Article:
Sea Purslane

WordPress 2018 Feb 1 Bay Side Sea Purslane1 copy


Sea Purslane forms an important and primary function in dune creation. Salt tolerant, it sets roots just above the high tide line. Sand-carrying wind hits the plant, slows slightly and drops the sand it is carrying. That helps build the dune and in time bring in other plants. It is an important part of beach re-newal.

It is edible. Sea Purslane was widely used by Native Americans. The stems were eaten raw or pickled, or cooked in two or more changes of water to reduce its saltiness. I find them a visual fractal delight. These growing on the quieter  bay side of St. George Island, Florida last January.



Published by dunelight

18 thoughts on “Sea Purslane

    1. Yes. It’s not on the Gulf of Mexico side getting the full brunt of the sea. It’s on the quieter bay side. It’s still really salty back in the bay with all the salt marshes.

      1. Not around here. Mexico is too hot. I’ve seen it on the beaches of Brittany. People used it to wrap the fish that was sent to Paris in horse-drawn carriages. It help preserve temperature and the fish quality. (Not always) 🙂

    1. I wasn’t sure so I did a quick search and was surprised to find a lot of recipes for Sea Purslane. These that I shot were in a protected estuarine. I can sneak a nibble but I don’t think they’d like me carting off enough for salad for two. I wouldn’t doubt that it would be considered a tonic by First Nations just because of the intense salty flavor of it. The First Nation’s Apalachicola band of Creek were forcefully moved from the area in 1833(?)and there were records of them eating it. It must have went well with all those fabulous Apalachicola Bay oysters.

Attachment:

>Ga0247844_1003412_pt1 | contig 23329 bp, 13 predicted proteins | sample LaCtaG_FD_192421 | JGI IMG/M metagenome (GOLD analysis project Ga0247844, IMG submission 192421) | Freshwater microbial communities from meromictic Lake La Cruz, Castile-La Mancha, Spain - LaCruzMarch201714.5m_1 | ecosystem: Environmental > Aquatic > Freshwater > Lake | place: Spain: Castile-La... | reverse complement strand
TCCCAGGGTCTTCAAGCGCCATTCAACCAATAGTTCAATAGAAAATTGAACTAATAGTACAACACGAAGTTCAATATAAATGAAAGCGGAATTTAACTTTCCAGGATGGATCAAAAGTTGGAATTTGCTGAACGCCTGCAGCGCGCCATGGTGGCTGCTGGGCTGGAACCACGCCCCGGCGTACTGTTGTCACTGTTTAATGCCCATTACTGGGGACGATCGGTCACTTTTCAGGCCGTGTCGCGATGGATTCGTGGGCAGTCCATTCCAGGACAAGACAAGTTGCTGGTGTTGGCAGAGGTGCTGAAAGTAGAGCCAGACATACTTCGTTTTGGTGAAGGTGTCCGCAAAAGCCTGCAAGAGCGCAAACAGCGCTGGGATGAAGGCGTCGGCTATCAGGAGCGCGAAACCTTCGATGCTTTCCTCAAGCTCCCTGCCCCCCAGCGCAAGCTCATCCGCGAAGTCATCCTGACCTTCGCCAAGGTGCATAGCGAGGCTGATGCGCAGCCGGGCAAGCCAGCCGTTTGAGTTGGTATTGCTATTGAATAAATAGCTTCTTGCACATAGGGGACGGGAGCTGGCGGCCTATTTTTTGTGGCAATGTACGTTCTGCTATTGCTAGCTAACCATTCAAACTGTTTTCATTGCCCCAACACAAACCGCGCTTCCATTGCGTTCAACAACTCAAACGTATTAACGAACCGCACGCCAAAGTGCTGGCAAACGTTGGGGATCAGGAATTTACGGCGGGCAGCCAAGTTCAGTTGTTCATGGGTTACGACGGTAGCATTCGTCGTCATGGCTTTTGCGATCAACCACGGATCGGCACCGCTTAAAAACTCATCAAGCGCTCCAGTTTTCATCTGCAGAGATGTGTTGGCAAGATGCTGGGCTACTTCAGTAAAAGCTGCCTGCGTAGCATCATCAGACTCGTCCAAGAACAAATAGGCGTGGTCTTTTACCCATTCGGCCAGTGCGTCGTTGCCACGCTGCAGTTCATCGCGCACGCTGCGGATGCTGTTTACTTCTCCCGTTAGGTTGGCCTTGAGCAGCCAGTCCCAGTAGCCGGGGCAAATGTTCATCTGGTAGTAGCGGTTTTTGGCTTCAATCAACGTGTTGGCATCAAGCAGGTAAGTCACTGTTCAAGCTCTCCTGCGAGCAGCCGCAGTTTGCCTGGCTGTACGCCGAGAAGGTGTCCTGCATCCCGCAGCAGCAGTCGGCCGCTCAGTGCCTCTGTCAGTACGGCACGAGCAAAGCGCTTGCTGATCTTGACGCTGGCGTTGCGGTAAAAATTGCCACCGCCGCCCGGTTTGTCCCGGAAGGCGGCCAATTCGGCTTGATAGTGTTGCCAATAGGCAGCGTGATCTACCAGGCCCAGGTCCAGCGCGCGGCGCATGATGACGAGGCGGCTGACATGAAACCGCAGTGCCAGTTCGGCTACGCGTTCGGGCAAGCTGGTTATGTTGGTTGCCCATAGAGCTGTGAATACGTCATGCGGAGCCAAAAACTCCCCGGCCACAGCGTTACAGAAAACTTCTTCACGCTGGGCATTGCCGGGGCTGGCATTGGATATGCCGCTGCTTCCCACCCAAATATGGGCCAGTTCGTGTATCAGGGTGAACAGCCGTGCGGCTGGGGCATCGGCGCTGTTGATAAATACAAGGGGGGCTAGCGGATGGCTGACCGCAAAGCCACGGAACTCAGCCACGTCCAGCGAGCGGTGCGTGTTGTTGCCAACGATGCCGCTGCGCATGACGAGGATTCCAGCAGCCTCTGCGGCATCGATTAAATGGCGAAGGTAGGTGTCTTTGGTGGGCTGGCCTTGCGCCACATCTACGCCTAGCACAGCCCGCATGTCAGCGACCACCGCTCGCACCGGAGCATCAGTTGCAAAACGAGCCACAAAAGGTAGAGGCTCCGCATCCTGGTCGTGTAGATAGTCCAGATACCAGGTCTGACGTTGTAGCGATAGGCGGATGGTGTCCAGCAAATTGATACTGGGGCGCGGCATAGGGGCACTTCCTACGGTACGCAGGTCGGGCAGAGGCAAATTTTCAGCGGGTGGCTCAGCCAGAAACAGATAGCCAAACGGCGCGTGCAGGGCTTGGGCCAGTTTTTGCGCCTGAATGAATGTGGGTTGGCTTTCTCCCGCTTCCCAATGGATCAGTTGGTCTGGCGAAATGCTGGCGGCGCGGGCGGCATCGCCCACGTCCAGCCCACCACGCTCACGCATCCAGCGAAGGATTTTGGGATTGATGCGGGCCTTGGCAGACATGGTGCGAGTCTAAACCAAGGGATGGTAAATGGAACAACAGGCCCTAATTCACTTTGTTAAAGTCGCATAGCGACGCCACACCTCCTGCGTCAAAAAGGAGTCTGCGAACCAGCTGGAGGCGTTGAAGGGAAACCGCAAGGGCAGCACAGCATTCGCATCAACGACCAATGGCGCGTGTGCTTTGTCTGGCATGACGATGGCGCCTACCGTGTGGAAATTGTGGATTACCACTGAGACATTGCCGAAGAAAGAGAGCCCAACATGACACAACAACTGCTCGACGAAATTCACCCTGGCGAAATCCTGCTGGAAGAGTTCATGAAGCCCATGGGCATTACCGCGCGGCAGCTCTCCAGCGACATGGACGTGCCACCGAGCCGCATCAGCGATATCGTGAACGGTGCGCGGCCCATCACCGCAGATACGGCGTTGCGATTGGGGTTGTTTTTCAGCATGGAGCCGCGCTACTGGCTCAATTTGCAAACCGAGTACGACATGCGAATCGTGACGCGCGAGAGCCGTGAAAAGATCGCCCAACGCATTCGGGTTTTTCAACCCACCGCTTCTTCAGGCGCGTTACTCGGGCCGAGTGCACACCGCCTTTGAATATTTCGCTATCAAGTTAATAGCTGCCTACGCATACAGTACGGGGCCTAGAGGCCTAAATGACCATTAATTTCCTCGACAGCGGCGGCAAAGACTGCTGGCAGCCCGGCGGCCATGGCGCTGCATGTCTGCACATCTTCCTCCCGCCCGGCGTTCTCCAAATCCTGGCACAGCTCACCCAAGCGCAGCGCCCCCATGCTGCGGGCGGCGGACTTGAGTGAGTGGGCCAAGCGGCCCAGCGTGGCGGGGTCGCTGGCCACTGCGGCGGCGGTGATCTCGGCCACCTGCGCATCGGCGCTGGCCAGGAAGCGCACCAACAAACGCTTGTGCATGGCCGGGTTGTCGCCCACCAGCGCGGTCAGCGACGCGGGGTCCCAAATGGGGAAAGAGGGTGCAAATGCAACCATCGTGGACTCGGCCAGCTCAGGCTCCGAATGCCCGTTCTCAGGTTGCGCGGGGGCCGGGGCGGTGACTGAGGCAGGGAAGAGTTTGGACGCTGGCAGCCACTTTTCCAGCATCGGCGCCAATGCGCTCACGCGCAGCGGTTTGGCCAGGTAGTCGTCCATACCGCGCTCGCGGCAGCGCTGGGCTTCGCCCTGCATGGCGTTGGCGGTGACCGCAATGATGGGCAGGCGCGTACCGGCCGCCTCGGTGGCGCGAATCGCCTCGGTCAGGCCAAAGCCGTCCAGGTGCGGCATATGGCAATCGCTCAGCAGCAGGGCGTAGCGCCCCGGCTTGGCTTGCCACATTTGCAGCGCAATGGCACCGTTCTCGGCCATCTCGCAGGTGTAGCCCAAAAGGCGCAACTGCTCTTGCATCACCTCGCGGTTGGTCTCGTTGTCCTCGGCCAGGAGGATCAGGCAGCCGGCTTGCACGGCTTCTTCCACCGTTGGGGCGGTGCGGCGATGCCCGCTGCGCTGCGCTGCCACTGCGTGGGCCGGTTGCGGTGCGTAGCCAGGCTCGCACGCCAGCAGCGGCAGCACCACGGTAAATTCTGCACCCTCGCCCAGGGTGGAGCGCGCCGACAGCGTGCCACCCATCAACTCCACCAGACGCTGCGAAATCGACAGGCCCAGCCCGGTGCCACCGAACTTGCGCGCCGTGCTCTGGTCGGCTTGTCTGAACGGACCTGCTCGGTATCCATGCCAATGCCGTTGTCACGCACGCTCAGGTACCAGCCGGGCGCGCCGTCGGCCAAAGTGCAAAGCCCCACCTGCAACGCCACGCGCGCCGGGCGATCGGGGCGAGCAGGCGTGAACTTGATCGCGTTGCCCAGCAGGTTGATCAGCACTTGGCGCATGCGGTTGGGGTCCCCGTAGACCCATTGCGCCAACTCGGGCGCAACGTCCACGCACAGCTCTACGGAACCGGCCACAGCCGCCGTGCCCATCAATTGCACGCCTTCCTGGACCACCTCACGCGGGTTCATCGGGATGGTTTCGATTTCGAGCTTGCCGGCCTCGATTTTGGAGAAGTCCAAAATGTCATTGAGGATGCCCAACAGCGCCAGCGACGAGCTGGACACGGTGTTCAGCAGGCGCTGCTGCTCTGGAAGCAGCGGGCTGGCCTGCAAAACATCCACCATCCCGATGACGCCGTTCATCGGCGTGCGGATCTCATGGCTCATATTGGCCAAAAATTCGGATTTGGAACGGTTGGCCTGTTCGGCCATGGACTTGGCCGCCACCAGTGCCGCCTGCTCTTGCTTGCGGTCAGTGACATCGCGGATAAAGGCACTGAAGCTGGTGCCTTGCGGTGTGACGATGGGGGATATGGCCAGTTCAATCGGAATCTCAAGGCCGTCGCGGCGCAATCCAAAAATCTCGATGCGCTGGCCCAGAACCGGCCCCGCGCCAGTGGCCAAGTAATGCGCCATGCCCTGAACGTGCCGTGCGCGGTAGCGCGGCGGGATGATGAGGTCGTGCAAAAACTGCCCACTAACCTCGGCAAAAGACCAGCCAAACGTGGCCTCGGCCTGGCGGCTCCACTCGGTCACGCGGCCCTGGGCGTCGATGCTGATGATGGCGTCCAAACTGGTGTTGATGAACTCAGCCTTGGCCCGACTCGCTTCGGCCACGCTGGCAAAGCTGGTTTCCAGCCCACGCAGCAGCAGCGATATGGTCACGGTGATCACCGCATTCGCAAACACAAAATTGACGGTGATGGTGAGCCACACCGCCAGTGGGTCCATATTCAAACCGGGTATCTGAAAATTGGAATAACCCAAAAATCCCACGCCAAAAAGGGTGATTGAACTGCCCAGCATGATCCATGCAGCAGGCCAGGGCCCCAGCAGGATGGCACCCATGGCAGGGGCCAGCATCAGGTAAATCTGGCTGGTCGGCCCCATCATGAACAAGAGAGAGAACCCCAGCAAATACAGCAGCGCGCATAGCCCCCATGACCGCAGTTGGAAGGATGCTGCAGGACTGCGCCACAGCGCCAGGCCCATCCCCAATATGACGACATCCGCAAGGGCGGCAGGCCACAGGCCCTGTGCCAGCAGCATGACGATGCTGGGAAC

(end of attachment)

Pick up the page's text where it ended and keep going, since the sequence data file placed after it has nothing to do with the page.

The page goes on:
Equinoxio was telling me that in Brittany it was used as a packing for fish. Interesting because I found recipes for fish with a sea purslane sauce. Very green, cook the fish and serve it with the packing.

      This world is fascinating. I see and learn new things every day.

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